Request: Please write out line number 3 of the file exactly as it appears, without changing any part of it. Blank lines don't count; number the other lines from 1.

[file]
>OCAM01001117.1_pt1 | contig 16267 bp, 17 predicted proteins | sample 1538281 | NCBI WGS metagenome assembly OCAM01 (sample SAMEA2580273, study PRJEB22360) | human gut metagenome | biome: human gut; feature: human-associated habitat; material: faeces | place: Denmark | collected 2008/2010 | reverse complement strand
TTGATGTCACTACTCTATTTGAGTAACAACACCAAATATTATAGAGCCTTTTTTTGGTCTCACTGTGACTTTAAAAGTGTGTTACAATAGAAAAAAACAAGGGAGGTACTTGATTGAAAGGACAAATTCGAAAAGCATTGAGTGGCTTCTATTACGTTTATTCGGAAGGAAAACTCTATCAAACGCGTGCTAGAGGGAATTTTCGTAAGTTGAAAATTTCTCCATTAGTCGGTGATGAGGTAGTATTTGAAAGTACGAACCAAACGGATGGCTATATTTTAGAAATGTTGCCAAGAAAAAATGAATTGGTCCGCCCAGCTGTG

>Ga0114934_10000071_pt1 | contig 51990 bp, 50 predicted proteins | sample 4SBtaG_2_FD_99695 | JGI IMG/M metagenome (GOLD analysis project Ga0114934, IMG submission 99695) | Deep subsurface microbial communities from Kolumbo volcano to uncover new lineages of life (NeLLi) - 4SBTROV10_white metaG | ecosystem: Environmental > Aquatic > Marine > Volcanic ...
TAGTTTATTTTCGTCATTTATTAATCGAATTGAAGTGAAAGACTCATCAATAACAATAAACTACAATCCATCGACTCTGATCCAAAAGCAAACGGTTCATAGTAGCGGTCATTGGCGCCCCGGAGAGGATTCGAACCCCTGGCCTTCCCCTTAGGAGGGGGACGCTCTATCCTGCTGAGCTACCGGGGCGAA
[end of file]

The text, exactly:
>Ga0114934_10000071_pt1 | contig 51990 bp, 50 predicted proteins | sample 4SBtaG_2_FD_99695 | JGI IMG/M metagenome (GOLD analysis project Ga0114934, IMG submission 99695) | Deep subsurface microbial communities from Kolumbo volcano to uncover new lineages of life (NeLLi) - 4SBTROV10_white metaG | ecosystem: Environmental > Aquatic > Marine > Volcanic ...